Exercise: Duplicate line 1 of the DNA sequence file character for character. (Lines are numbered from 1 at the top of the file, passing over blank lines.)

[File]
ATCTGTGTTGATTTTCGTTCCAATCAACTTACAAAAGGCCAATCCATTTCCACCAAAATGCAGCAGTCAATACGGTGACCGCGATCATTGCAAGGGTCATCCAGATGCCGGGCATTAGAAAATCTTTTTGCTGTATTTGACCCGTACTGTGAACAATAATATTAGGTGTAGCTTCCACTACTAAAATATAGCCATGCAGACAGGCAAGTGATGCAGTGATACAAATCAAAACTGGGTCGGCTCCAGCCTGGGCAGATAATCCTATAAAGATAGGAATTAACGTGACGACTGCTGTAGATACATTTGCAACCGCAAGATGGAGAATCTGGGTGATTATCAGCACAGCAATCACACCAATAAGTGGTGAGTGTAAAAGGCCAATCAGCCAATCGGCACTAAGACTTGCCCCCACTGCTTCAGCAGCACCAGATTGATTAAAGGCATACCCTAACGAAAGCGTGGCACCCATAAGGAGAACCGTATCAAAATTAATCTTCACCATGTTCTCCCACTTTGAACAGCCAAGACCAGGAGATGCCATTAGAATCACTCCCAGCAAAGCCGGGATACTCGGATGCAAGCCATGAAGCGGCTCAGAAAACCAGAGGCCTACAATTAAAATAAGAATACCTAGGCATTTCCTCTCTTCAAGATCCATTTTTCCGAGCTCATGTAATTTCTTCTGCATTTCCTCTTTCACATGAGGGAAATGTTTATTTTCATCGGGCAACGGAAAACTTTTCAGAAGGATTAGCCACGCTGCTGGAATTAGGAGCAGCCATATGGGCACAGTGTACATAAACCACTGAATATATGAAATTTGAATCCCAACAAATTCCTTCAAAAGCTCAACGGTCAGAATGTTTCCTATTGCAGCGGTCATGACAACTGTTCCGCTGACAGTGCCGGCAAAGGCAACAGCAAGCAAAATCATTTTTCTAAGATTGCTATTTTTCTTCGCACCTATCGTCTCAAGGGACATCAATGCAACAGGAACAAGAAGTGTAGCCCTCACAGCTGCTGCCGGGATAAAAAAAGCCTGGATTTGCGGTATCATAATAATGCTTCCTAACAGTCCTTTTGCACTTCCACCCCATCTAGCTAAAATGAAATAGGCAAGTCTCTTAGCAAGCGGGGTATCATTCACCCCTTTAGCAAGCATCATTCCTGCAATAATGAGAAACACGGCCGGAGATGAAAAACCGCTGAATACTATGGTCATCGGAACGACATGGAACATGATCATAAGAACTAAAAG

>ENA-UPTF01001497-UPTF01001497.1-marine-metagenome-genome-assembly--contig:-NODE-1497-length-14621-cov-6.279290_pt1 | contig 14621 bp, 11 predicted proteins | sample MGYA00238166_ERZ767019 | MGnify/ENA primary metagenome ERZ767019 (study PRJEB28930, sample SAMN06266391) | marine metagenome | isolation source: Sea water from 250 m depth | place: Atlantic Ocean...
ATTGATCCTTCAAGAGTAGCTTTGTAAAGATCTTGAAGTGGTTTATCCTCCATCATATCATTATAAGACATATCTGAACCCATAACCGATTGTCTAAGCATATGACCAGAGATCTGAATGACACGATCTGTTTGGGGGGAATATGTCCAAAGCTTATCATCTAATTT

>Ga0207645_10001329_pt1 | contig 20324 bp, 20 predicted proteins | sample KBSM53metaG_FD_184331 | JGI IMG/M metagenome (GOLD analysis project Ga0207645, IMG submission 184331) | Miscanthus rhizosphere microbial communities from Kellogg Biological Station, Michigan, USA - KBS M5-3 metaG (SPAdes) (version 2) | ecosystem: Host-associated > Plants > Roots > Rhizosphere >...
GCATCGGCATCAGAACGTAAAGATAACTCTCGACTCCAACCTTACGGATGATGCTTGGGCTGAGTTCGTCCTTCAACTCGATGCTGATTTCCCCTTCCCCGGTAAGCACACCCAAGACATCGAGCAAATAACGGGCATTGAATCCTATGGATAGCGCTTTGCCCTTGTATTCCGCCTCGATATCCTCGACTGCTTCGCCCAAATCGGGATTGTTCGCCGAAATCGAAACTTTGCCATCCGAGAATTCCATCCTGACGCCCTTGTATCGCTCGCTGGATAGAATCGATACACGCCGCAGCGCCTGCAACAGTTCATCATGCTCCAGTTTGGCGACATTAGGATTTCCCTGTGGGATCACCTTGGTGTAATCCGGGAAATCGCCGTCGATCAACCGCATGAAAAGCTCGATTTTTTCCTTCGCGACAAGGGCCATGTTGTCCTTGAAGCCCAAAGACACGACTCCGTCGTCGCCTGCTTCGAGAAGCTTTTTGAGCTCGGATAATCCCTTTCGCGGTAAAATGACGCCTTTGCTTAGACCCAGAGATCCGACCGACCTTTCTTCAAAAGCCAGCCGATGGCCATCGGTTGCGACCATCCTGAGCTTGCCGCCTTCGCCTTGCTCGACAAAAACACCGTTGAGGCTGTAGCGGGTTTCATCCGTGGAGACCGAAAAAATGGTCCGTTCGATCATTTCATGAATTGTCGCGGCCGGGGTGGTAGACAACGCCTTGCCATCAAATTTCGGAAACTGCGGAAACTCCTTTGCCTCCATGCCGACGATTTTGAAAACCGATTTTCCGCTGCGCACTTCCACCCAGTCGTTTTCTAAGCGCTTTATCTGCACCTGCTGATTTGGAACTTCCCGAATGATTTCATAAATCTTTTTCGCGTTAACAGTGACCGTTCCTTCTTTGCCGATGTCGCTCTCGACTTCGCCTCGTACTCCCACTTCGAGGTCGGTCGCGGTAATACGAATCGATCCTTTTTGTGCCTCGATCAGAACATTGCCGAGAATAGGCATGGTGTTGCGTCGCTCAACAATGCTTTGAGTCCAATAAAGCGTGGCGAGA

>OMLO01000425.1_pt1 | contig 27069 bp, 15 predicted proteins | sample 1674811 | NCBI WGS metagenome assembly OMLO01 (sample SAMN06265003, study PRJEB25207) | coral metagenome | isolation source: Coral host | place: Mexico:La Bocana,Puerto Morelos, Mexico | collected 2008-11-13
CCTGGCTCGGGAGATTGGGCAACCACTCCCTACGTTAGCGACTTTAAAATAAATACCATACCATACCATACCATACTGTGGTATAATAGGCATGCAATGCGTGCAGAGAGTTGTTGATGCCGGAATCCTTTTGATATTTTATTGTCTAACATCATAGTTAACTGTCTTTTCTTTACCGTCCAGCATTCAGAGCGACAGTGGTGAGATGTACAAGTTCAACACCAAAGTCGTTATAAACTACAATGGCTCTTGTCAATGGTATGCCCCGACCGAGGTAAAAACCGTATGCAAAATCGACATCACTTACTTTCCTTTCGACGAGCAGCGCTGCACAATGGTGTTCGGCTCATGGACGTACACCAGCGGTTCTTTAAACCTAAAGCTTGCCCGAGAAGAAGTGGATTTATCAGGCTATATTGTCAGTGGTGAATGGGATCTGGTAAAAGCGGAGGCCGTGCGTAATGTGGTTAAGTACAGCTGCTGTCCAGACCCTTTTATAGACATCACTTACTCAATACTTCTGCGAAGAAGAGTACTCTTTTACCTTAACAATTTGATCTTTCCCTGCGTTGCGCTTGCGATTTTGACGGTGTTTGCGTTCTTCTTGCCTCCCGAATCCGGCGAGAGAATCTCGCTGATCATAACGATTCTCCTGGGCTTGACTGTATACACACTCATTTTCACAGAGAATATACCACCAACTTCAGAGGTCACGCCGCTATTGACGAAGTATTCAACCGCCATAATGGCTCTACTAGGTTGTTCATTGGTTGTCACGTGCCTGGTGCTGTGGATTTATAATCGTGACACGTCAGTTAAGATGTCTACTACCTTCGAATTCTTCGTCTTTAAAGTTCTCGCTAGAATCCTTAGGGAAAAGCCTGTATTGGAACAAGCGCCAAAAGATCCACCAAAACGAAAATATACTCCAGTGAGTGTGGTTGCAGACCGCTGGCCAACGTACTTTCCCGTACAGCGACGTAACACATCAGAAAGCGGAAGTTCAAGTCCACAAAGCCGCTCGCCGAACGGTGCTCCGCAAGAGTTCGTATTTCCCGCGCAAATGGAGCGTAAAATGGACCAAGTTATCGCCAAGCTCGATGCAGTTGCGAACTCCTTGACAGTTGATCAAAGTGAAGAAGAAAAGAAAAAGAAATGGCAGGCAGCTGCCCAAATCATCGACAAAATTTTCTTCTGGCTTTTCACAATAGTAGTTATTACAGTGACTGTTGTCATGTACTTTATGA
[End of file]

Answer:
ATCTGTGTTGATTTTCGTTCCAATCAACTTACAAAAGGCCAATCCATTTCCACCAAAATGCAGCAGTCAATACGGTGACCGCGATCATTGCAAGGGTCATCCAGATGCCGGGCATTAGAAAATCTTTTTGCTGTATTTGACCCGTACTGTGAACAATAATATTAGGTGTAGCTTCCACTACTAAAATATAGCCATGCAGACAGGCAAGTGATGCAGTGATACAAATCAAAACTGGGTCGGCTCCAGCCTGGGCAGATAATCCTATAAAGATAGGAATTAACGTGACGACTGCTGTAGATACATTTGCAACCGCAAGATGGAGAATCTGGGTGATTATCAGCACAGCAATCACACCAATAAGTGGTGAGTGTAAAAGGCCAATCAGCCAATCGGCACTAAGACTTGCCCCCACTGCTTCAGCAGCACCAGATTGATTAAAGGCATACCCTAACGAAAGCGTGGCACCCATAAGGAGAACCGTATCAAAATTAATCTTCACCATGTTCTCCCACTTTGAACAGCCAAGACCAGGAGATGCCATTAGAATCACTCCCAGCAAAGCCGGGATACTCGGATGCAAGCCATGAAGCGGCTCAGAAAACCAGAGGCCTACAATTAAAATAAGAATACCTAGGCATTTCCTCTCTTCAAGATCCATTTTTCCGAGCTCATGTAATTTCTTCTGCATTTCCTCTTTCACATGAGGGAAATGTTTATTTTCATCGGGCAACGGAAAACTTTTCAGAAGGATTAGCCACGCTGCTGGAATTAGGAGCAGCCATATGGGCACAGTGTACATAAACCACTGAATATATGAAATTTGAATCCCAACAAATTCCTTCAAAAGCTCAACGGTCAGAATGTTTCCTATTGCAGCGGTCATGACAACTGTTCCGCTGACAGTGCCGGCAAAGGCAACAGCAAGCAAAATCATTTTTCTAAGATTGCTATTTTTCTTCGCACCTATCGTCTCAAGGGACATCAATGCAACAGGAACAAGAAGTGTAGCCCTCACAGCTGCTGCCGGGATAAAAAAAGCCTGGATTTGCGGTATCATAATAATGCTTCCTAACAGTCCTTTTGCACTTCCACCCCATCTAGCTAAAATGAAATAGGCAAGTCTCTTAGCAAGCGGGGTATCATTCACCCCTTTAGCAAGCATCATTCCTGCAATAATGAGAAACACGGCCGGAGATGAAAAACCGCTGAATACTATGGTCATCGGAACGACATGGAACATGATCATAAGAACTAAAAG